On January 13, 1885, the board organized with J. H. Powers, president; Z. Avery, T. M. Crittenden, R. H. Dodd, M.S. Drennan, G. elfus, L. J. Hanchett, W. H. Harrison, C. B. Lewis, W. B. Larrabee, E. S. Lee, John Mullen, J. T. Mehaffie, J. H. Powers, J. H. Scudder, C. Stoltenberg, J. G. Shaupp, O. U. Westcott and C. W. Thomas (the last-named failed to qualify, and James Cleary was appointed) were the supervisors. An appropriation of $1,000 to the Agricultural Society, for the purpose of erecting permanent buildings, was made, and a resolution urging the collection of delinquent personal taxes adopted. In June President E. A. Barnes, of the Agricultural Society, asked that the appropriation of the sum of $1,000 to his society be withdrawn, and the vote was reconsidered and the appropriation confirmed, omitting the article binding the society to build at Grand Ialdn. At this time a 14 mill tax for county, sinking and bridge fund was ordered, a 3 mill tax for Grand Island precinct interest on shop bonds, 14 mills for Grand Island City, 10 mills for Wood River village, and 6 mills for Doniphan village. There were also direct taxes on township levied this year of general, road and bridge purposes in each township. This tax ranged from 4 mills in South Platte to 11 mills in Mayfield. In the seventy school districts existing in 1885 a 32 mill tax was levied in No. 67; but, with the exception of four other districts, the levy was under 25 mills, and in one district as low as 3 mills. In August, 1885, on petition of Lyon Post, G. A. R., a committee comprising one representative from each town was appointed to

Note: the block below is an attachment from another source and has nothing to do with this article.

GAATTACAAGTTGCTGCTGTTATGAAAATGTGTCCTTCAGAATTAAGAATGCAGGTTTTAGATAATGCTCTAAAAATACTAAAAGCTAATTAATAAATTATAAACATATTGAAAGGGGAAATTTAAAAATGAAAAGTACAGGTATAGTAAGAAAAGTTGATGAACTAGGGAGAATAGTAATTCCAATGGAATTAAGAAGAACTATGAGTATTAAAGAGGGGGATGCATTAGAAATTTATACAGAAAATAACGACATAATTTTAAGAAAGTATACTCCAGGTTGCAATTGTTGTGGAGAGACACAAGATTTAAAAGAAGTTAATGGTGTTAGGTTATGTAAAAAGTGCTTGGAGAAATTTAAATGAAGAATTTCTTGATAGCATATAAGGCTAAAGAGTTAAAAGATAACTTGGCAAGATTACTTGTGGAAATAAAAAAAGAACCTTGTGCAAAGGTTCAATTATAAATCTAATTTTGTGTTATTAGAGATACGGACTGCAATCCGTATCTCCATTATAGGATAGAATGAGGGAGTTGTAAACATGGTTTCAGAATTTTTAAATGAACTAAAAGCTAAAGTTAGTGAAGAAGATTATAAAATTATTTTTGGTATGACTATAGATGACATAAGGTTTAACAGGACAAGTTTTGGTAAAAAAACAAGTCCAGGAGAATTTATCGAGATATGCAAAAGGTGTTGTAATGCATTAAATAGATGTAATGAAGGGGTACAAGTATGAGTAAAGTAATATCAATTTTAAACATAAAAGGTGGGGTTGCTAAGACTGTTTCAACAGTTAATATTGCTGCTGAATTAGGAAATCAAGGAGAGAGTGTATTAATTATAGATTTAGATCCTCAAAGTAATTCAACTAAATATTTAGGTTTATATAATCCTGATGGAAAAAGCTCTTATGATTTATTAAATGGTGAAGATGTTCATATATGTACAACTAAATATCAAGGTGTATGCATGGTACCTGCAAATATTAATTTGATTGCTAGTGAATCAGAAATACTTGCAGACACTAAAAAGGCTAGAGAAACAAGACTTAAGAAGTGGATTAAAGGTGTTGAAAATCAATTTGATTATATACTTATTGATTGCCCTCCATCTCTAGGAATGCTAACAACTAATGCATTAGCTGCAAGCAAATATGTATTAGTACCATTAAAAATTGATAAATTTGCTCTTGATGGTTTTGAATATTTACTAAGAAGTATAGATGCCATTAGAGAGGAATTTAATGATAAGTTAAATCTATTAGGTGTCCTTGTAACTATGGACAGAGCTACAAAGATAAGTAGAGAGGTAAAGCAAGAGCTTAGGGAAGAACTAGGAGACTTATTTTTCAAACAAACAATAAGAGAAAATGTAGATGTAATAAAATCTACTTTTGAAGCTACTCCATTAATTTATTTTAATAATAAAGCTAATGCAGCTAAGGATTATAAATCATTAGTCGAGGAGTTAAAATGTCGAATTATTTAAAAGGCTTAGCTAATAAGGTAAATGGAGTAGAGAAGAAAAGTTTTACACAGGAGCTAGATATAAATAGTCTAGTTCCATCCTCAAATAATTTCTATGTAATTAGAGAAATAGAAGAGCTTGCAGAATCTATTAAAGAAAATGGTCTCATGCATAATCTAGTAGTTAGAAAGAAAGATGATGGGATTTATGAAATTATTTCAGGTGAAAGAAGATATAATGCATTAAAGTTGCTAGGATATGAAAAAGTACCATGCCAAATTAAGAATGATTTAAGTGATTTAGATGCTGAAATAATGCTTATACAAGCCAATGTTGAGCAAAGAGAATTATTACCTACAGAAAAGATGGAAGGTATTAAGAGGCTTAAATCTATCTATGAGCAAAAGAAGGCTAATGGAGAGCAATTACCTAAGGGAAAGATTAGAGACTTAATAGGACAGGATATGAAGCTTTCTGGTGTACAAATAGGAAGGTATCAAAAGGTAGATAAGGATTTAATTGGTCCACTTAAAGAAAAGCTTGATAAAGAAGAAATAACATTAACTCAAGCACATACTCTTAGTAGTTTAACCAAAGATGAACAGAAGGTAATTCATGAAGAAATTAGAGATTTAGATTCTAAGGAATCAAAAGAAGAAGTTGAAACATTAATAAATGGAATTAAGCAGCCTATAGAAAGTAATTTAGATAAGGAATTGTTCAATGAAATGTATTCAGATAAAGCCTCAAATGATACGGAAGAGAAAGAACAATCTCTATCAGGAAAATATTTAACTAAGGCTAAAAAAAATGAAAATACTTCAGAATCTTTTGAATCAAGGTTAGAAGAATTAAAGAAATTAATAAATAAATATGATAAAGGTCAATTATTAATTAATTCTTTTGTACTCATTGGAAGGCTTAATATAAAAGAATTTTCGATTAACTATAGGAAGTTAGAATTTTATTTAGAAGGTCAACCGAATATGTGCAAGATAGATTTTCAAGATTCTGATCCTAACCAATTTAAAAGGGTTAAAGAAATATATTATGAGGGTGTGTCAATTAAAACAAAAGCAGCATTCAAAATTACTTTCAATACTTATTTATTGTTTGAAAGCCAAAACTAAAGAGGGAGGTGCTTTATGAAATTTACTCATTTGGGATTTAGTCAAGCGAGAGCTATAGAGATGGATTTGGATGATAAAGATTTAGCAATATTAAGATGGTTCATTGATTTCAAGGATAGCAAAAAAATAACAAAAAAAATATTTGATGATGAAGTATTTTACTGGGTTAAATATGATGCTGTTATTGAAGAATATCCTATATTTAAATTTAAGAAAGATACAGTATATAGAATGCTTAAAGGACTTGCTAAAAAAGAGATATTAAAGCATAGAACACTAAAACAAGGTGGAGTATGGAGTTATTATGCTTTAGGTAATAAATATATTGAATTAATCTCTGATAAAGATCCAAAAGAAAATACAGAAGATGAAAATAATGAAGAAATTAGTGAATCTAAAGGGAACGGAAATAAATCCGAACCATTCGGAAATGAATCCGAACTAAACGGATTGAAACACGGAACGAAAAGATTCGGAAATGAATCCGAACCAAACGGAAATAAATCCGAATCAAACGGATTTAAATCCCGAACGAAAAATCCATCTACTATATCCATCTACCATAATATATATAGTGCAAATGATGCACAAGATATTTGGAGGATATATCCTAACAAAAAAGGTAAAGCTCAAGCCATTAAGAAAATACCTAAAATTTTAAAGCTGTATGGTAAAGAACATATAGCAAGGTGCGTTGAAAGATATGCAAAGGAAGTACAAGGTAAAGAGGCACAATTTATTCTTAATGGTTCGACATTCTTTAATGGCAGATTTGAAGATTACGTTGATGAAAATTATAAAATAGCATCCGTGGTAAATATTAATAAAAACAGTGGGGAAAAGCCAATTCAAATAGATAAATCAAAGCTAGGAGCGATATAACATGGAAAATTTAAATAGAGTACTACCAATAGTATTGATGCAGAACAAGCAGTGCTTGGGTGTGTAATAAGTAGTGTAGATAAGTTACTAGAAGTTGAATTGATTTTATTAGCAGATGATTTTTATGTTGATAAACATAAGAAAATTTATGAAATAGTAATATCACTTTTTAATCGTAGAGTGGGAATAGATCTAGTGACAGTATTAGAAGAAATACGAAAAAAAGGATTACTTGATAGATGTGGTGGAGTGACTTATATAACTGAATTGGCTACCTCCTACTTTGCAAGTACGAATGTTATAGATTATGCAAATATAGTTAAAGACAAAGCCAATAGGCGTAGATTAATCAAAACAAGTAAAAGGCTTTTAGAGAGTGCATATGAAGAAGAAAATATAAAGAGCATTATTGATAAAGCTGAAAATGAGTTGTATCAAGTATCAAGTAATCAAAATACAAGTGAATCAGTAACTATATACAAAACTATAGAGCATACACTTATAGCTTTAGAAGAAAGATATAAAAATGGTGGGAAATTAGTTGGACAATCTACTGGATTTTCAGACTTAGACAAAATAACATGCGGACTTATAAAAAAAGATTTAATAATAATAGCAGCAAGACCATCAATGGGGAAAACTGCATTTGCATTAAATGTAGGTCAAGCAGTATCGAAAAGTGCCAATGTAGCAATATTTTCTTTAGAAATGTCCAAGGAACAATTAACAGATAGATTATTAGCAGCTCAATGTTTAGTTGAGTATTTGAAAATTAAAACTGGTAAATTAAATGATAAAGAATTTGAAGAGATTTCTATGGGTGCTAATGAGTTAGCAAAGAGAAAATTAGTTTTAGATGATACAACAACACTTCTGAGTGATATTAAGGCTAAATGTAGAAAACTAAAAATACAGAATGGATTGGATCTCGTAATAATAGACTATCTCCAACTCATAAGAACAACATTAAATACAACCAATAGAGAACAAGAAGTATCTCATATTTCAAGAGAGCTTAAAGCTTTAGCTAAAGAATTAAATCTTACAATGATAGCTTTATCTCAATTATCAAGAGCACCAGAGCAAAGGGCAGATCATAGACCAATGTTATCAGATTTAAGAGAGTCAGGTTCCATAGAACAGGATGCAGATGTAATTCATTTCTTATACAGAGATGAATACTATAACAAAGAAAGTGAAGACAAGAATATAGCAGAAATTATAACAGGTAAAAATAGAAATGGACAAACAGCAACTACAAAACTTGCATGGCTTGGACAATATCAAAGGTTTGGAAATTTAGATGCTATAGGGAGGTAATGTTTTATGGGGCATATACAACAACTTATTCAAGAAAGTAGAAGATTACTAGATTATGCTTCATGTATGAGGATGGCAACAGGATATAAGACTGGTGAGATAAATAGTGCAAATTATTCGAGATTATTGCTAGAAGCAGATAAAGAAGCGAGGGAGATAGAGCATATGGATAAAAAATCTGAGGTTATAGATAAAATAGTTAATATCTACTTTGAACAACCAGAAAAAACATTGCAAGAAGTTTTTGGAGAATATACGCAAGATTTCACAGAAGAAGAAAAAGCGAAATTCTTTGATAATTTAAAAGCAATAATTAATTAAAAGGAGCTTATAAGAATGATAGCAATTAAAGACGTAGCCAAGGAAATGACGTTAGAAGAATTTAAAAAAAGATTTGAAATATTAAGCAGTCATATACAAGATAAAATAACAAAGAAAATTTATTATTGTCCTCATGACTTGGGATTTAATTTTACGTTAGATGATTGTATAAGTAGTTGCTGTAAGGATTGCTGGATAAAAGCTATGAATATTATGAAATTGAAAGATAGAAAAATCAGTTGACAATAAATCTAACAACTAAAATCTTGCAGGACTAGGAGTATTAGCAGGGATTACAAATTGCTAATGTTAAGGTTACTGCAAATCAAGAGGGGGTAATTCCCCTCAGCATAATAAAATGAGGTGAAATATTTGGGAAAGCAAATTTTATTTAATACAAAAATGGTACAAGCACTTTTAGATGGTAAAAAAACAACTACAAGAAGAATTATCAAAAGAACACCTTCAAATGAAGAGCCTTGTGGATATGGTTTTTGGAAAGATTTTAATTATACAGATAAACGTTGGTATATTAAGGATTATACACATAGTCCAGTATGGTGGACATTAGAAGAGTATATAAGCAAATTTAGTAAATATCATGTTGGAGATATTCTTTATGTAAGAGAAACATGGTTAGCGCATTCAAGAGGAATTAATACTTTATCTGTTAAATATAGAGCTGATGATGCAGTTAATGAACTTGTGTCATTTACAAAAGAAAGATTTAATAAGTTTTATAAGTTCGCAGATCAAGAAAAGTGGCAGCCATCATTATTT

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attend to the burial of indigent deceased soldiers. The men appointed are named as follows: N. H. Hurford, Grand Island; H. E. Kent, Lake; W. B. Larrabee, Washington; C. B. Lewis, Prairie Creek; Henry Rosswick, Mayfield; H. Strong, Cameron; J. T. Mehaffie, South Loup; J. B. Stevens, Jackson; Stephen Jones, Wood River; W. W. Mitchell, Alda; W. N. Gillett, Center; G. C. Humphrey, South Platte; Martin Ennis, Doniphan; O. F. Foote, Martin, and F. P. Cowee, of Harrison. In October, 1885, a statement of expenses of old county commissioners' board was asked for. This pointed out that during the year 1883 J. P. Goodrich received for time and mileage, $262.20; S.S. Shultz, $234.10, and W. W. Mitchell, $205.50, a total of $701.80 up to October 20, 1883. For the year ending October 7, 1885, the board of supervisors received $636.95, or $37.41 each, to which $88.90 expenses of session then adjourned must be added. On October 24 a special meeting was called to consider charges made in the columns of the Grand Island Times against Sheriff Cannon. The investigation commenced October 27, when the six charges were presented. Supervisor Lewis moved: "We find that the sheriff has received $646, more or less, for guarding jail, and that said service has not been truly rendered or performed, and that if it had been performed as claimed it would not have been by the authority of this board." The investigation ended October 29, with the sheriff's resignation, his reason for resigning being "that the compensation of the office had been so reduced by the action of the board he did not desire to hold the office longer." E. A. Wedgwood succeeded him. J. December, the school superindentent, was ordered to remove to rented rooms in the Michelson building, and the district clerk to move into the vacated rooms in county building. On January 12, 1886, the third organization of the supervisors' board was perfected, with Charles Rief, president; James Cleary represented Grand Island; W. J. Burger, Doniphan; T. M. Crittenden, Martin; A. H. Denman, Alda; W. H. Harrison, Harrison; Stephen Jones, Wood River; Frank Jacobs, Grand Island; E. S. Lee, Cameron; J. T. Mehaffie, South Loup; John Moore, Jackson; H. C. Moeller, Lake; J. H. Powers, South Platte; Charles Rief, Grand Island; G. L. Rouse, Center; Fred Robey, Washington; C. W. Scarff, Grand Island; John Shuman, Mayfield; S. M. Schisler, Prairie Creek, and Monroe Taylor, Grand Island; D. Ackerman entered on the duties of county clerk; the Thompson Brothers were appointed county attorneys. The tax levy ordered aggregated 15 mills for general, sinking, bridge and insane funds; 3 mills for Grand Island interest on bonds; Grand Island City, 17 mills; Wood River village 10 mills, and Doniphan village 6 mills. The direct levy on township for general, road and bridge purposes range from 3 to 15 mills, while the levy for school purposes in each of the seventy districts was kept below the average of former years, reaching 25 mills in only three disticts. In July the question of guaranteed strength of the steel jail cells furnished by Mosler, Bahman & Co. was considered, when their representative Dewey charged the officials with criminal carelessness in allowing a piece of broken hinge to remain in cell, and thus place in the hands of prisoners a much desired weapon with which to break the doors and render escape easy. Power's celebrated motion declaring the case useless and ordering its removal by the manufacturers was carried.